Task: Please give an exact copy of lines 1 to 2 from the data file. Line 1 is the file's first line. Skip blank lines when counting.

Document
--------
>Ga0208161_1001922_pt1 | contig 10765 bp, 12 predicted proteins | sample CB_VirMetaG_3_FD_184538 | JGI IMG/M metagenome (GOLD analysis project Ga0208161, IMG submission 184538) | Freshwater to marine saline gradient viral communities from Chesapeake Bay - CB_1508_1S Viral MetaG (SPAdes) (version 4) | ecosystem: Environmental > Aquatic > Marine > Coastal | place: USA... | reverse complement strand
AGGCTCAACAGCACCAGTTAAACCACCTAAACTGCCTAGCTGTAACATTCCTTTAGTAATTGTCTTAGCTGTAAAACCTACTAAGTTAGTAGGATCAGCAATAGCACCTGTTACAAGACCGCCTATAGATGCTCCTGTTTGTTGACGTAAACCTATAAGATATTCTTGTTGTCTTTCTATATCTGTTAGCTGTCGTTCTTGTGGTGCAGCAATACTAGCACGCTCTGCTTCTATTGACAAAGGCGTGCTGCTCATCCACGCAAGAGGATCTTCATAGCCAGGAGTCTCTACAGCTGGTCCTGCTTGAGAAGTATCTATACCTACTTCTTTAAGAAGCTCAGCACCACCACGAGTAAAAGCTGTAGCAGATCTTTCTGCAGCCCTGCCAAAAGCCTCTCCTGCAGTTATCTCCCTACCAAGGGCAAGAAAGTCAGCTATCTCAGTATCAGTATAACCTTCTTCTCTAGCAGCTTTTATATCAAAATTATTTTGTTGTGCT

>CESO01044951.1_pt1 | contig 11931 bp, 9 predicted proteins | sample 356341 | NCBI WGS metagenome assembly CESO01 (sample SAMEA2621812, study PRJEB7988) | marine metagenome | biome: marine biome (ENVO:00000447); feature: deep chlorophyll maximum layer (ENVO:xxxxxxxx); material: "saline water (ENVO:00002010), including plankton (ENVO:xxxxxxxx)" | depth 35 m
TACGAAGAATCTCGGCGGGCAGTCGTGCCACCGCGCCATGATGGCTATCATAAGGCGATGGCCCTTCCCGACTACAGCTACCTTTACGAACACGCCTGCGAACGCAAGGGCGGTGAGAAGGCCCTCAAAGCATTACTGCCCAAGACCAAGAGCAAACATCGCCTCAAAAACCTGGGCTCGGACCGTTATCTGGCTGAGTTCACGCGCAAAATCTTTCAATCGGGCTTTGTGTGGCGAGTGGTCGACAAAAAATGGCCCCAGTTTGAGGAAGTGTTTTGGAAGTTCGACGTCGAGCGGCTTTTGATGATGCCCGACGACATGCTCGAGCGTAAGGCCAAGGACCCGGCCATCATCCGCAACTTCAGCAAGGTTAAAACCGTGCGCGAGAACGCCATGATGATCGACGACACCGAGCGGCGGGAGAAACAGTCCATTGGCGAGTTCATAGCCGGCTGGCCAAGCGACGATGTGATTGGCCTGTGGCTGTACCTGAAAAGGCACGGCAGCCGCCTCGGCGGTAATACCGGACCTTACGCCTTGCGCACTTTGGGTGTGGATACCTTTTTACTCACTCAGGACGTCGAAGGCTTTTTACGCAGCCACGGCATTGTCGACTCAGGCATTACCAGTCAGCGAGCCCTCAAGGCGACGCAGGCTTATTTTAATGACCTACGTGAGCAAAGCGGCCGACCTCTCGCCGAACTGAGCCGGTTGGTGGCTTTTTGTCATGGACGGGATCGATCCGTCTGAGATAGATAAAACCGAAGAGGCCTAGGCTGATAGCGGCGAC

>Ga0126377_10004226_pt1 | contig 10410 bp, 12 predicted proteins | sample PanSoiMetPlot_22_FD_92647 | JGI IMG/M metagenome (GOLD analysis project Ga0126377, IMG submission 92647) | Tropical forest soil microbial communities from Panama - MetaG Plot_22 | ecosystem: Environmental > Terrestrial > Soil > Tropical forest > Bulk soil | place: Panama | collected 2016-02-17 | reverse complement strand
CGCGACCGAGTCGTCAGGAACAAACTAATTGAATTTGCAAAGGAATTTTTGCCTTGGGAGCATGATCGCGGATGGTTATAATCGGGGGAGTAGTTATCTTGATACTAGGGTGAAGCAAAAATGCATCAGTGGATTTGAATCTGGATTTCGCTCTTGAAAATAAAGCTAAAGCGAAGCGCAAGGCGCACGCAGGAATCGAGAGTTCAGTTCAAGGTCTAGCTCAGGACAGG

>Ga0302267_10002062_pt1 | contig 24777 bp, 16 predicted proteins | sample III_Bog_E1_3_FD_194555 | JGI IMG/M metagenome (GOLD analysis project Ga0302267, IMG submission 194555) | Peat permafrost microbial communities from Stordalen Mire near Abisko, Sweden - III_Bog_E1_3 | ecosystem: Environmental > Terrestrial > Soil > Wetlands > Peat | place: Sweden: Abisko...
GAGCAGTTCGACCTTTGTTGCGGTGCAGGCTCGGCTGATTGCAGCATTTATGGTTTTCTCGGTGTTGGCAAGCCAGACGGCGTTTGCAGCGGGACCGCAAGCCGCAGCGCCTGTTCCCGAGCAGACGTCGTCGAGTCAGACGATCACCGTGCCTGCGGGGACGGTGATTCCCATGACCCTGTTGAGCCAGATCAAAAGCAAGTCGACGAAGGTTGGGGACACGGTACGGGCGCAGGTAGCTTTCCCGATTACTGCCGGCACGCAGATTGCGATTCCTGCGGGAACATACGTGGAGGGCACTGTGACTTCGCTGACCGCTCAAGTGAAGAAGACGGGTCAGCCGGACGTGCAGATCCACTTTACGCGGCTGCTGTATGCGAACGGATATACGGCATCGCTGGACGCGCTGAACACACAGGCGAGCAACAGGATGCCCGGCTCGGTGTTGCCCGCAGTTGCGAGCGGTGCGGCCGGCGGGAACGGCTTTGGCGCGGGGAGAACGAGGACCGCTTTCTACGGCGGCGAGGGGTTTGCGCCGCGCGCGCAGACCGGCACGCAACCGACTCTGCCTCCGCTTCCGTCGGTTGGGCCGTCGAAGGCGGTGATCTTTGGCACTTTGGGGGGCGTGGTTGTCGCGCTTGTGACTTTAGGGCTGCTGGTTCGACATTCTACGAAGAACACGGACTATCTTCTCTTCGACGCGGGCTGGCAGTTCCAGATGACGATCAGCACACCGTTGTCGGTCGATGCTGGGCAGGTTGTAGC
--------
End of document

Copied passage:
>Ga0208161_1001922_pt1 | contig 10765 bp, 12 predicted proteins | sample CB_VirMetaG_3_FD_184538 | JGI IMG/M metagenome (GOLD analysis project Ga0208161, IMG submission 184538) | Freshwater to marine saline gradient viral communities from Chesapeake Bay - CB_1508_1S Viral MetaG (SPAdes) (version 4) | ecosystem: Environmental > Aquatic > Marine > Coastal | place: USA... | reverse complement strand
AGGCTCAACAGCACCAGTTAAACCACCTAAACTGCCTAGCTGTAACATTCCTTTAGTAATTGTCTTAGCTGTAAAACCTACTAAGTTAGTAGGATCAGCAATAGCACCTGTTACAAGACCGCCTATAGATGCTCCTGTTTGTTGACGTAAACCTATAAGATATTCTTGTTGTCTTTCTATATCTGTTAGCTGTCGTTCTTGTGGTGCAGCAATACTAGCACGCTCTGCTTCTATTGACAAAGGCGTGCTGCTCATCCACGCAAGAGGATCTTCATAGCCAGGAGTCTCTACAGCTGGTCCTGCTTGAGAAGTATCTATACCTACTTCTTTAAGAAGCTCAGCACCACCACGAGTAAAAGCTGTAGCAGATCTTTCTGCAGCCCTGCCAAAAGCCTCTCCTGCAGTTATCTCCCTACCAAGGGCAAGAAAGTCAGCTATCTCAGTATCAGTATAACCTTCTTCTCTAGCAGCTTTTATATCAAAATTATTTTGTTGTGCT